National Geographic : 1954 Feb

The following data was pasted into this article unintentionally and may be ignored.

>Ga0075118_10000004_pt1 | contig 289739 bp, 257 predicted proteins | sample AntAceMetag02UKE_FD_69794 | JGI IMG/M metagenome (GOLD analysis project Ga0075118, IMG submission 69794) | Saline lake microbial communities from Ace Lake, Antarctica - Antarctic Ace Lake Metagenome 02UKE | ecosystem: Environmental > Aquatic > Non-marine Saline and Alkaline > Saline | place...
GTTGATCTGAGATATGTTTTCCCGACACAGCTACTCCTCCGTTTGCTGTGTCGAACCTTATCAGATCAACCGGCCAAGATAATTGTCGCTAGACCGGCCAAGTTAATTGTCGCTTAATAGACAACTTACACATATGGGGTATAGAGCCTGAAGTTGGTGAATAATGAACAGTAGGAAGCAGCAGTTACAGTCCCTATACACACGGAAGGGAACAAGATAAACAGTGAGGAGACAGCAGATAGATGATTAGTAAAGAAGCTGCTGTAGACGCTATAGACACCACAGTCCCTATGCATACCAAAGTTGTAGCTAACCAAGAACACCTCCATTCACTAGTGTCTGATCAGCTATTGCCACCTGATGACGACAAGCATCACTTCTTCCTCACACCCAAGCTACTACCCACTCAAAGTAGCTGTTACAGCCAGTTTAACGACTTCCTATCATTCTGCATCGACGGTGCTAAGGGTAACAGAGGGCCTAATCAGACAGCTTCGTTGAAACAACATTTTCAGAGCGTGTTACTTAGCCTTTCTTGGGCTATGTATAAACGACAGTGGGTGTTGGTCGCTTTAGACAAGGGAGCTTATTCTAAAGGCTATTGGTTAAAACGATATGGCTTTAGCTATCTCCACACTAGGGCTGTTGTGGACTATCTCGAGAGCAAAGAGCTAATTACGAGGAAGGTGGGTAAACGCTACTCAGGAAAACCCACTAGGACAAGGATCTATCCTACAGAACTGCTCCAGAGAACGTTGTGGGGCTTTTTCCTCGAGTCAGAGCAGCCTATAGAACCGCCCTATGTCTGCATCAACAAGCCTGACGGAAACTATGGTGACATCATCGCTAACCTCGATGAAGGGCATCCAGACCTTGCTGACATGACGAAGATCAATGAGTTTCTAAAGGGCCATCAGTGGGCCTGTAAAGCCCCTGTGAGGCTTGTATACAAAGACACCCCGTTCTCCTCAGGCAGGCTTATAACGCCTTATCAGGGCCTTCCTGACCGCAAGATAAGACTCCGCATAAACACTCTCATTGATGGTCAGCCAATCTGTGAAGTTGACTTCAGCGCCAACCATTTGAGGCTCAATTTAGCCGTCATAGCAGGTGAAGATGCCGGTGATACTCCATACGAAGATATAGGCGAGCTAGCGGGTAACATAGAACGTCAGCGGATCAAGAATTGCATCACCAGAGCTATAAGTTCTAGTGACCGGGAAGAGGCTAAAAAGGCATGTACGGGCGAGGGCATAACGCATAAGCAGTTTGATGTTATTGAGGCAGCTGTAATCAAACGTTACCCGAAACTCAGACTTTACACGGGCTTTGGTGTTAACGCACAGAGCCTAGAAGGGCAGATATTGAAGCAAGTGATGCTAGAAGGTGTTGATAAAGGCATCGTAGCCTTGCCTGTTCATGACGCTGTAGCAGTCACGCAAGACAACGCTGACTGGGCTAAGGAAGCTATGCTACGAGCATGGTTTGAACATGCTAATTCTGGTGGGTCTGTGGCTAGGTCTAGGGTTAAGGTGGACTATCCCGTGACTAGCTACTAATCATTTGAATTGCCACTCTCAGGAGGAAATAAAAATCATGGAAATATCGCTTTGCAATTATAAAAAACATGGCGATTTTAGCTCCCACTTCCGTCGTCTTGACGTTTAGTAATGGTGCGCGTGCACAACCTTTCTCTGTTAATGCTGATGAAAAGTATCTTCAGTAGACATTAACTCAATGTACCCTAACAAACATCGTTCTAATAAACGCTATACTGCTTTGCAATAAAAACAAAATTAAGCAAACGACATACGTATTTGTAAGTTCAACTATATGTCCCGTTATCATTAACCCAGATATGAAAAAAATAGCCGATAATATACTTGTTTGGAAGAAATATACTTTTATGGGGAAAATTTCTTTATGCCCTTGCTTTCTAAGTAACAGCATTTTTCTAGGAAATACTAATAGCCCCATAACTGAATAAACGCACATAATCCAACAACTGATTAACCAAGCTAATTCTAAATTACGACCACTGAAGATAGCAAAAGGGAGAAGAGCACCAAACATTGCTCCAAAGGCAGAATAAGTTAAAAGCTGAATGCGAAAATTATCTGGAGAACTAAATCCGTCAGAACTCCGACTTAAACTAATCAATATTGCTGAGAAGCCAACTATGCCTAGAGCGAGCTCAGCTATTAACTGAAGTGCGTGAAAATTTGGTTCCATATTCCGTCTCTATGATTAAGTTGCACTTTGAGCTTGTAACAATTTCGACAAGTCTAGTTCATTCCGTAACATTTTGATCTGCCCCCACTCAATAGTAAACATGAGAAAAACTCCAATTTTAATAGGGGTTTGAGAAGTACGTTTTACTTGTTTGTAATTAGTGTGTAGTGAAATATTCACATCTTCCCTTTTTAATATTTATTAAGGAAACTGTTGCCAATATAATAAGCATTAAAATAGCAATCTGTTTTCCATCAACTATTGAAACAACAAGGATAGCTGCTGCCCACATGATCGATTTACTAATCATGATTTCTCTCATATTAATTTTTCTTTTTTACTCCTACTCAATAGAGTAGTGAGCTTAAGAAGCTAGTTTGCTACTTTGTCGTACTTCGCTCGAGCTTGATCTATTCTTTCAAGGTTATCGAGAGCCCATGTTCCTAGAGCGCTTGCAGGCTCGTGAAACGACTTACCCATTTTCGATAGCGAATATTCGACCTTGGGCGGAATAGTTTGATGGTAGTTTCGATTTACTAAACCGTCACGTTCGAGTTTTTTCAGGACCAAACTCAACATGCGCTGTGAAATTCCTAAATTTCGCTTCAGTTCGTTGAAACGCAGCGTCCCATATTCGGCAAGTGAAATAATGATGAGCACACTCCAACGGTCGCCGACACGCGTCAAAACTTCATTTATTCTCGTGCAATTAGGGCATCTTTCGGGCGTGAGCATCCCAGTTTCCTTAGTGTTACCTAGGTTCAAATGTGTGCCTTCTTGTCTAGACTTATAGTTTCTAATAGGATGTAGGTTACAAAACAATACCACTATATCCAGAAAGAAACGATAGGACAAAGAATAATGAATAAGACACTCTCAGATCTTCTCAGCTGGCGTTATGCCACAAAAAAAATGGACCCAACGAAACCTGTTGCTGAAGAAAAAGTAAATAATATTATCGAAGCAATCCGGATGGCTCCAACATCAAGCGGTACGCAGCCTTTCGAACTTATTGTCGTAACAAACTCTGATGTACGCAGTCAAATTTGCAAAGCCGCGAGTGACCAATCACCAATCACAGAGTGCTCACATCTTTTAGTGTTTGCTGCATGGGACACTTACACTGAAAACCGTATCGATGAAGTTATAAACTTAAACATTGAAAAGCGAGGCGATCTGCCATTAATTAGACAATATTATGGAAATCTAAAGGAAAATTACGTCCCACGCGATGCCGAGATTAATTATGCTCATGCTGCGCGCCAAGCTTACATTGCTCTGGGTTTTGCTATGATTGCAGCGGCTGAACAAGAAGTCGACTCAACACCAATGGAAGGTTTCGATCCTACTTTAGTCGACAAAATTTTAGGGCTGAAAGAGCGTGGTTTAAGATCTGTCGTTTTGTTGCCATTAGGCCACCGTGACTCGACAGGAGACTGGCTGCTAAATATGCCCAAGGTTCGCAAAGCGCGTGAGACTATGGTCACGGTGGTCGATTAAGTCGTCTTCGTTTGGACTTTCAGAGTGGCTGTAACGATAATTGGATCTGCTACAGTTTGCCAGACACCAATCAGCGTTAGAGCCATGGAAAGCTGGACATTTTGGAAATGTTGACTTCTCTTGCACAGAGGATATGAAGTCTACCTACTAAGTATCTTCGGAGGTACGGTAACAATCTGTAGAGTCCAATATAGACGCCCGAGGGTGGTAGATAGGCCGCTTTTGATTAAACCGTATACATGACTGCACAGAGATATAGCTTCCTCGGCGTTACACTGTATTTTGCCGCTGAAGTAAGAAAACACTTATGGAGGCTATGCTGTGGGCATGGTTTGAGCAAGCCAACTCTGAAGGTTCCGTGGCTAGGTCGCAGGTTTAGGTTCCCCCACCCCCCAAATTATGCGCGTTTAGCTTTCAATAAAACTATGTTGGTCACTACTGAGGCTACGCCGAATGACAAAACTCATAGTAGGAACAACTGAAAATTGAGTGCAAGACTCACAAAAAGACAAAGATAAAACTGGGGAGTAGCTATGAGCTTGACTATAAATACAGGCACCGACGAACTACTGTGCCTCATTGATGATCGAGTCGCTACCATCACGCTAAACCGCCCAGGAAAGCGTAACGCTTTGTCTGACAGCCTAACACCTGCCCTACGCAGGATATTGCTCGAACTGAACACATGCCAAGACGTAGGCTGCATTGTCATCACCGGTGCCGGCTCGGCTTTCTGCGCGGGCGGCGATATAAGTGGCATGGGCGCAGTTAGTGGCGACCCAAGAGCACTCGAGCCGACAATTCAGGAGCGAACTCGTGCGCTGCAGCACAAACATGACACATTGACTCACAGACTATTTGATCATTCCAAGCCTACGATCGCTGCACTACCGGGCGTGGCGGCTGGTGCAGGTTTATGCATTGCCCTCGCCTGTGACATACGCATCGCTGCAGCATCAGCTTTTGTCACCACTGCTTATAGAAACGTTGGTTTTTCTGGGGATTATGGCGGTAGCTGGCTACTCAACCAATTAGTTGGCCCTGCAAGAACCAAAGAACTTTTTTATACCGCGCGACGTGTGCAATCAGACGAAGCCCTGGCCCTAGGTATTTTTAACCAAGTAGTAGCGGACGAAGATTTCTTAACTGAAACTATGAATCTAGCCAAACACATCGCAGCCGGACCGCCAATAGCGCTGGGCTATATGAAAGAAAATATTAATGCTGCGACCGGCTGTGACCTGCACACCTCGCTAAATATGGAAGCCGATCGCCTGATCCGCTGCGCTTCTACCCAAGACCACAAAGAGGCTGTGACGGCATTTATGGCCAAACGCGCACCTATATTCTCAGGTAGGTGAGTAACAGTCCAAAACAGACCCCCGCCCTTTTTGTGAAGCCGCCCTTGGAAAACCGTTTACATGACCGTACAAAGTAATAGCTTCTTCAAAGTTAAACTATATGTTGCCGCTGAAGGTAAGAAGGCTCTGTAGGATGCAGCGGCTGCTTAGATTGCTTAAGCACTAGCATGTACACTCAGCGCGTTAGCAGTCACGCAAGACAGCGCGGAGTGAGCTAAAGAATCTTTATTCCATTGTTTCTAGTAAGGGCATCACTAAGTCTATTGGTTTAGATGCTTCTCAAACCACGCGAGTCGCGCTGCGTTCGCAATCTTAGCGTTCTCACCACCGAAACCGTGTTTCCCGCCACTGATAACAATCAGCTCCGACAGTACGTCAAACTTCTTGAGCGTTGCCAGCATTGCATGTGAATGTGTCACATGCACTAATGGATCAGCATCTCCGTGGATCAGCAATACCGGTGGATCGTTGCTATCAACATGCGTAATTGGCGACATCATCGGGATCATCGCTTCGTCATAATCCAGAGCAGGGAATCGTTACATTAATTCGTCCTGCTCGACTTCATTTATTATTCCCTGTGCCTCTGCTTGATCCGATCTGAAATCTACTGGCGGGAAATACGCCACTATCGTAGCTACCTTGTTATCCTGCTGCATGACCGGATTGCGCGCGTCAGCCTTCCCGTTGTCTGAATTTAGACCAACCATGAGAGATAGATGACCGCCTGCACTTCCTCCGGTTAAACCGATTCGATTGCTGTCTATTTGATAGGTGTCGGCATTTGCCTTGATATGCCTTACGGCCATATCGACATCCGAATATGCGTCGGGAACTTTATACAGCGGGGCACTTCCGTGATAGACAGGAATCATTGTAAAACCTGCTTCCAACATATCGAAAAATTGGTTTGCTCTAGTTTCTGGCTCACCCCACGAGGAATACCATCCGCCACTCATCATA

244 Funicular, Banks, and Harbor Say Hong Kong as Surely as the Eiffel Tower Says Paris Like buckets in a well, cable cars slide up and down Hong Kong Island's steep side. A 10-minute ascent takes sight-seers 1,300 feet up Victoria Peak. There they look down on the banking and commercial center, dominated by the Hong Kong and Shanghai Banking Corporation (left) and Bank of China (page 249). to foot carry bags of flour. To a fat tallyman sitting on the quay they give a numbered stick when they pass. Into the boats go tea, duck eggs, silk, ginger, camphorwood chests, Chinese hats stacked like soup plates, and other Oriental goods, plus Western products being transshipped. Afloat, youngsters play about the decks, deftly keeping from underfoot. Women do household chores, while junk masters catch forty winks or play mah-jongg. Family wash blows gaily from the rigging; herbs grow in dirt-filled cans. Chickens and young pigs hanging in baskets from the high sterns swing like pendulums. Some 125,000 people like these live on junks and sampans, being carried ashore only when they die. They have their own language and form a separate community with its own floating shops and restaurants, its own age-old customs. Their strange craft, with ribbed, finlike sails, fill Hong Kong waters. Piracy and Smuggling Tales of piracy and smuggling run through many a boat family's past. Today a few junks slip occasionally into hidden China coves with forbidden cargo, but the rest keep to their workaday jobs-catching the colony's fish and hauling its food and freight.